Dittoe PR client announces monumental acquisition

Plastic straws.


They’re small, convenient, inexpensive and seemingly harmless. Their use has been widespread amongst restaurants, retailers, consumers and businesses alike for several decades. However, this modern-day convenience also comes at a high price.


Plastic straws not only contribute to our rising plastic pollution crisis, but they’re unavoidably harmful to the environment, as they’re too lightweight to make it through the mechanical recycling sorter. Shockingly enough, Americans use more than 500 million plastic straws each day.


Enter Aardvark Straws.


Introduced in 2007 in response to the growing anti-plastic movement, Aardvark Straws offer an environmentally friendly alternative to plastic straws with their durable, FDA-compliant, marine degradable paper straws. They’re produced in more than 200+ customizable designs, making Aardvark Straws ideal for a large range of uses, including restaurants, weddings, holidays and more.


However, as the anti-plastic movement grew, so did the anti-plastic straw movement. People became increasingly aware of the dangers of plastic straws. Following the hard work of many activists and organizational groups, others began to take notice. Cities began to ban plastic straws, then major corporations did, too. Some of the world’s biggest brands, such as Starbucks, American Airlines and Hilton, all pledged to remove plastic straws from their companies.


As the movement grew, so did Aardvark. As the sole U.S. producer of paper straws, Aardvark was soon selling billions of paper straws to restaurants and establishments all across the globe. Business accelerated quickly, which led Aardvark to start thinking about what was next for the company.


With plastic straw bans occurring worldwide and the paper straw market on the rise, Wisconsin-based Hoffmaster Group saw an opportunity to capitalize on the rapidly accelerating demand for alternatives to plastic. Hoffmaster acquired Aardvark in August 2018. They invested in the brand because they believe in paper straws as a product solution and saw Aardvark as a natural extension of Hoffmaster’s premium portfolio of environmentally responsible, disposable tabletop products. Through the acquisition, Hoffmaster hopes to protect the environment and marine life, as well as to ramp up production in order to supply top grade paper straws to the marketplace.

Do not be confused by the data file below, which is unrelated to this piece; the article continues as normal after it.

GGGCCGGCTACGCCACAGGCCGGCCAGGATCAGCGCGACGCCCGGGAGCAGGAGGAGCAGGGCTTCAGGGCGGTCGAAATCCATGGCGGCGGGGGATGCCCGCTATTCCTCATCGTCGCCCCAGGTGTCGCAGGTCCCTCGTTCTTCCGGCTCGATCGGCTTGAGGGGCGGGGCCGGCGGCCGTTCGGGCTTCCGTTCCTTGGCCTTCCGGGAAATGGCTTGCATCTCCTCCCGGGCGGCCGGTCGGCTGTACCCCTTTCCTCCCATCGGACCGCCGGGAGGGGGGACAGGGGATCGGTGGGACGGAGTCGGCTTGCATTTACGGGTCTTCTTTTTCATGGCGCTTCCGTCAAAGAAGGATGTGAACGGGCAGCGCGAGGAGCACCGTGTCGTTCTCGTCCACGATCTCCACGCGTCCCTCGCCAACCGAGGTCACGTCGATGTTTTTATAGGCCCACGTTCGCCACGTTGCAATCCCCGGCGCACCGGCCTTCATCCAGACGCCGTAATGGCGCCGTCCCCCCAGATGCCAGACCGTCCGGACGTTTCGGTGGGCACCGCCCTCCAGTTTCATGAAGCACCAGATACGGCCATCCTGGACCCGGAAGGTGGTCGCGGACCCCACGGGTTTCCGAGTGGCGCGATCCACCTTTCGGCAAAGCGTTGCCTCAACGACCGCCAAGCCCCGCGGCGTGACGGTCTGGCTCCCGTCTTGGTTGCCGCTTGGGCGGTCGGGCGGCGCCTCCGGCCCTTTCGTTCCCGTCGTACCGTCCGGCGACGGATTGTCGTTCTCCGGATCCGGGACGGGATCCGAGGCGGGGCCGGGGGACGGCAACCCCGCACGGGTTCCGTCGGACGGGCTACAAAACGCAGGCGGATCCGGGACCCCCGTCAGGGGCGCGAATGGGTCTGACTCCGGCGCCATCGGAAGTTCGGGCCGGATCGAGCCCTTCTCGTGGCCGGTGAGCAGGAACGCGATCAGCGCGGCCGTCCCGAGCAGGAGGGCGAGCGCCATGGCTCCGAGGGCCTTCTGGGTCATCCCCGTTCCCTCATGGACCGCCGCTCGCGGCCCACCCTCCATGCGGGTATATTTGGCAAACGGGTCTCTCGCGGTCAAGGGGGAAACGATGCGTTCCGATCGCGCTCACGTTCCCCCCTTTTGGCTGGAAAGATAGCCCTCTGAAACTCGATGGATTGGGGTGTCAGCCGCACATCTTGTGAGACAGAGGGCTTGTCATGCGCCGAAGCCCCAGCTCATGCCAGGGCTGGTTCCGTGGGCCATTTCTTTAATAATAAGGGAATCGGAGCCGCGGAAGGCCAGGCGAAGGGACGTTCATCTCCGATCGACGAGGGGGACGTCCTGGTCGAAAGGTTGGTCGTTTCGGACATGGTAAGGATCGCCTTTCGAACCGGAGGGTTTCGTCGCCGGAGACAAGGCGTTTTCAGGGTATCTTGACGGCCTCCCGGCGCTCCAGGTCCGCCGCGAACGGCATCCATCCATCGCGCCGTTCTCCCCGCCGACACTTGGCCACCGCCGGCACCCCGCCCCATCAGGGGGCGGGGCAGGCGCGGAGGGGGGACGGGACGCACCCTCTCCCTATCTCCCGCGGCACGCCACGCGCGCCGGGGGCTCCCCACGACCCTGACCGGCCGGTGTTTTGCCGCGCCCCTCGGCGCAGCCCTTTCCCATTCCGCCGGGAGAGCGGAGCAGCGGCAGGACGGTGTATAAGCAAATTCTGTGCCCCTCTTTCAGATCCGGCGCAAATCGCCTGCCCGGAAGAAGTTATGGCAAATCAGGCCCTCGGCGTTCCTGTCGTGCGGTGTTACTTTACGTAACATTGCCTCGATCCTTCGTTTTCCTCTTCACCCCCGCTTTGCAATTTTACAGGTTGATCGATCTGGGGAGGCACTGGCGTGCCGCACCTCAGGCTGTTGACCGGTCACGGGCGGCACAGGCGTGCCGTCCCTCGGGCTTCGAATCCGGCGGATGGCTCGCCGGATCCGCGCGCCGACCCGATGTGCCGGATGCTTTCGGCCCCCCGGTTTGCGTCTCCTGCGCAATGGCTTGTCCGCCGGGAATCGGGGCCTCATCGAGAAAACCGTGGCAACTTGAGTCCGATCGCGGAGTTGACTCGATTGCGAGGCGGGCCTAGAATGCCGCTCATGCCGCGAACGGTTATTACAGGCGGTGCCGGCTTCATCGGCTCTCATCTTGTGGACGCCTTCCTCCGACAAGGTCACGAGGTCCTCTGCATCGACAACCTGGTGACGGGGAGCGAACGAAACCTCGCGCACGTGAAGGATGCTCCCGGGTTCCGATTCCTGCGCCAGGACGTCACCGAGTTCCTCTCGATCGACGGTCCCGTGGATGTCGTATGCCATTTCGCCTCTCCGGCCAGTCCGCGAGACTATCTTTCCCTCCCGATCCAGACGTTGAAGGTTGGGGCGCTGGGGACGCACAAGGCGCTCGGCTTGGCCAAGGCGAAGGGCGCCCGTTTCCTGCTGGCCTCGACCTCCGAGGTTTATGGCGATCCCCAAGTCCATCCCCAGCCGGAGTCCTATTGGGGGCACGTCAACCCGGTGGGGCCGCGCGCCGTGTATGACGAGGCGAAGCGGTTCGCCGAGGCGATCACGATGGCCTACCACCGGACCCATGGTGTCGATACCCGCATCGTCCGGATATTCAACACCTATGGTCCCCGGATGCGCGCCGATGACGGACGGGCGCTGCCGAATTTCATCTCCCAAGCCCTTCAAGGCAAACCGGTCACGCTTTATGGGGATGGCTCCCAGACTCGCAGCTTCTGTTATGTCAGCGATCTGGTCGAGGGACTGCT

As a longstanding client, Dittoe PR jumped on the opportunity to lead media relations efforts for Aardvark’s exciting announcement. We shared the news with local, regional and national media, which resulted in media hits in several major media outlets including Fortune, USA Today, CNNMoney, MarketWatch, Inc. and live TV interviews on CNBC and Fox Business News.


In addition to careful research and personalized pitching that led to such great media results, we also assisted with the thorough development of messaging for the acquisition. From messaging documents to customer questions to media interview prep sheets, it’s important when making such a major announcement that all messaging is consistent and accurate.


Ultimately, Dittoe PR was able to generate 240 media hits garnering 167,100,363 media impressions and a total publicity value of $1,917,878! We were overjoyed with the outcome of this campaign and are looking forward to continuing to lead Aardvark’s PR initiatives in the future.

Tweets: Not Fit for PR Pro Consumption

Our team recently had the opportunity to host a few students from the Beth Wood Chapter of PRSSA at Indiana University who somehow mustered the energy to get out of bed early on a Friday morning to slog their way from Bloomington to Indianapolis for an agency tour of Dittoe Public Relations. For those of you who haven’t been to college for a while (or if you’re memory is, let’s just say, hazy), Friday morning promptly follows “Thirsty Thursday;” so we were impressed, nay, honored by their willingness to visit us.

During a pre-tour conversation, we mentioned that an insatiable thirst to consume information—reading national and local media outlets, trade publications, blogs, etc.—was one of the most important, and perhaps most overlooked characteristics of a good PR pro. When we asked these budding PR practitioners what media outlets they consumed regularly, their responses caught me a bit off-guard. Nearly every one of them named Twitter as one of their top sources for media consumption.

Now, before I launch into my rant, I’d like to preface it by noting that like everyone else on the planet, I recognize the power of Twitter and the positive impact it has made on media and society as a whole. It’s also an invaluable tool for PR pros; not only for engaging with reporters, but for engaging with publics. But it should NEVER be considered a top source for consuming media. By anybody. Ever.

Can Twitter break big stories? Yes. It was widely reported that news of Osama bin Laden’s death broke on Twitter and that Whitney Houston’s death hit Twitter 27 minutes before the press. But how many times has Bill Cosby been reported dead on Twitter? After one particularly viral episode of Cosby’s demise (there have been several), TV’s Dr. Huxtable went so far as to call in to “Larry King Live” to echo Mark Twain’s famous sentiments regarding the reports of his death. This is an admittedly silly example of how Twitter “news” is propagated, but it’s a solid representation of Twitter’s validity, or lack of validity as a reliable source of information.